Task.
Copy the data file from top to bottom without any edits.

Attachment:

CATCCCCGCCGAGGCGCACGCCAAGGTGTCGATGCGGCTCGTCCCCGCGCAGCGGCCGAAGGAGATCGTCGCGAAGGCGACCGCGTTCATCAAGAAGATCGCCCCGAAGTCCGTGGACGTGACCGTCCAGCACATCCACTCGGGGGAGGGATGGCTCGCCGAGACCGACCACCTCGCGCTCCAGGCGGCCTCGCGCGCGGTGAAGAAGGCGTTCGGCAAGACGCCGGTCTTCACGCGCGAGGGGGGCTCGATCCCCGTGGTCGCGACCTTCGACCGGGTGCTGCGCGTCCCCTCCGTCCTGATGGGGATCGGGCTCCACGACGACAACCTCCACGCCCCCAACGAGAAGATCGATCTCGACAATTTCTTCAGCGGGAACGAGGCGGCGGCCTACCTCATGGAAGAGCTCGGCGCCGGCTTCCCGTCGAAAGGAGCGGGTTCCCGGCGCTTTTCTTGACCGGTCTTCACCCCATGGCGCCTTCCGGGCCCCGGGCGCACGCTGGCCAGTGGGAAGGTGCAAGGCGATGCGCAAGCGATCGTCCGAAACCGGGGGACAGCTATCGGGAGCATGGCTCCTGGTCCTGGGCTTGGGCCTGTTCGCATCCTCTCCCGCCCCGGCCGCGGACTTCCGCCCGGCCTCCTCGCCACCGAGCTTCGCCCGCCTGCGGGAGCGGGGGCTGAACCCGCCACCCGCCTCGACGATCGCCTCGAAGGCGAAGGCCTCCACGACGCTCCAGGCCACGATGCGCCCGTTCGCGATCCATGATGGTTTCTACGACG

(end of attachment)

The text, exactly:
CATCCCCGCCGAGGCGCACGCCAAGGTGTCGATGCGGCTCGTCCCCGCGCAGCGGCCGAAGGAGATCGTCGCGAAGGCGACCGCGTTCATCAAGAAGATCGCCCCGAAGTCCGTGGACGTGACCGTCCAGCACATCCACTCGGGGGAGGGATGGCTCGCCGAGACCGACCACCTCGCGCTCCAGGCGGCCTCGCGCGCGGTGAAGAAGGCGTTCGGCAAGACGCCGGTCTTCACGCGCGAGGGGGGCTCGATCCCCGTGGTCGCGACCTTCGACCGGGTGCTGCGCGTCCCCTCCGTCCTGATGGGGATCGGGCTCCACGACGACAACCTCCACGCCCCCAACGAGAAGATCGATCTCGACAATTTCTTCAGCGGGAACGAGGCGGCGGCCTACCTCATGGAAGAGCTCGGCGCCGGCTTCCCGTCGAAAGGAGCGGGTTCCCGGCGCTTTTCTTGACCGGTCTTCACCCCATGGCGCCTTCCGGGCCCCGGGCGCACGCTGGCCAGTGGGAAGGTGCAAGGCGATGCGCAAGCGATCGTCCGAAACCGGGGGACAGCTATCGGGAGCATGGCTCCTGGTCCTGGGCTTGGGCCTGTTCGCATCCTCTCCCGCCCCGGCCGCGGACTTCCGCCCGGCCTCCTCGCCACCGAGCTTCGCCCGCCTGCGGGAGCGGGGGCTGAACCCGCCACCCGCCTCGACGATCGCCTCGAAGGCGAAGGCCTCCACGACGCTCCAGGCCACGATGCGCCCGTTCGCGATCCATGATGGTTTCTACGACG